Date of Award
Master of Arts (MA)
Kenneth MacLean, Ph.D
This qualitative case study explores artisanal painters’ views on tourism and their impacts on cultural change in San Juan la Laguna, Guatemala. They struggle with new cultural and economic identities through art. Painting is a way to overcome historical discrimination based on their identity, while they explore, develop, and communicate their cultural identities to themselves and outsiders. By selling paintings of cultural scenes that are of interest to them and to tourists, they strengthen their voices in the marketplace. Harvey’s (2002) concept of “space of hope” and Appadurai’s (2004) concept of “capacity to aspire” frame an understanding of this process of change. The painters in San Juan la Laguna create a space of hope through painting to support indigenous cultural identity and economic identity development. They use their identities to increase their unique position in the market and strengthen their capacity to aspire, that is, to engage with globalization on their own terms to shape their future. This is the “art of rent” (Harvey, 2002): the painters must artfully use their cultural and economic identity to earn rents from tourists. They must craft a space to negotiate the terms of the encounter with globalization to struggle for a better life.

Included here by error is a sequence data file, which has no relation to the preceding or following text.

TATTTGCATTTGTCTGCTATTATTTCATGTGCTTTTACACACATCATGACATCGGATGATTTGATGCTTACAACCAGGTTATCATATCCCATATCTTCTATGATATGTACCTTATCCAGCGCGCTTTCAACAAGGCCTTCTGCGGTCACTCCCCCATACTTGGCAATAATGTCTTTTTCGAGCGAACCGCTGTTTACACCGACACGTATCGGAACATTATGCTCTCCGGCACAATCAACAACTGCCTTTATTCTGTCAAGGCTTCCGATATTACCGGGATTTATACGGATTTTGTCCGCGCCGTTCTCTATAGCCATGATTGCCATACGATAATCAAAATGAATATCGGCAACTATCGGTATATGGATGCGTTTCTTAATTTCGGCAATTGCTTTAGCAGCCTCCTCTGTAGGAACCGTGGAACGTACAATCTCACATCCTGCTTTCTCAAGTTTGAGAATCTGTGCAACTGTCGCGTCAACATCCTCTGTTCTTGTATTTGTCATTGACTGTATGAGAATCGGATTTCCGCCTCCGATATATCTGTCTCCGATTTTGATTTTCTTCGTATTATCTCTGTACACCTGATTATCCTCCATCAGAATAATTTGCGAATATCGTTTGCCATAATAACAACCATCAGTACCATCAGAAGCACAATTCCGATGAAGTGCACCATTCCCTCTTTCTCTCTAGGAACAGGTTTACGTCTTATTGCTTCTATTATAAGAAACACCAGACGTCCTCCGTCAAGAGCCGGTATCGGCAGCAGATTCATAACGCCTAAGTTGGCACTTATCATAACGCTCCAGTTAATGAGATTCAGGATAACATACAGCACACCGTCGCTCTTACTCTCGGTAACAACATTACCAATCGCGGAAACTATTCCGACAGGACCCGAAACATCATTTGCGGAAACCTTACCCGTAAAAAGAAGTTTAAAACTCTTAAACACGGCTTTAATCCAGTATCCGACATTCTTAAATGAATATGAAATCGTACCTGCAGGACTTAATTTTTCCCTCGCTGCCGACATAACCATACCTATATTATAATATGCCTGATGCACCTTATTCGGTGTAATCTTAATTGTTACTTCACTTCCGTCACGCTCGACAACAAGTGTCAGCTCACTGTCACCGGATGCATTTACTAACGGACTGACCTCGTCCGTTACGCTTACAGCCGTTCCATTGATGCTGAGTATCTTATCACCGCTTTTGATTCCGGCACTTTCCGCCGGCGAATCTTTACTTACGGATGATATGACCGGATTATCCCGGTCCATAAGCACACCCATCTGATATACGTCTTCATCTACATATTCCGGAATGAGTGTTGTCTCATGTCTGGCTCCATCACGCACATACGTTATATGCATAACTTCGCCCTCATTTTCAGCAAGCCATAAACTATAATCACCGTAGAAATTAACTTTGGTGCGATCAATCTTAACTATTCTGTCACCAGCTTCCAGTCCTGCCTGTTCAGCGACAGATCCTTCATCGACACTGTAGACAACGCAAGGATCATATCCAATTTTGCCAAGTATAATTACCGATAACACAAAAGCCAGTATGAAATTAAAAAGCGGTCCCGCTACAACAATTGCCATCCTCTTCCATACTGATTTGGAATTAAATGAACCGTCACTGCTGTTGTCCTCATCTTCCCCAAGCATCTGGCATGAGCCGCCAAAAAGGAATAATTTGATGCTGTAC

Riddering, Laura, "THE “ART OF RENT”: PAINTERS, TOURISTS, AND CHANGE IN SAN JUAN LA LAGUNA, GUATEMALA" (2015). International Development, Community and Environment (IDCE). 9.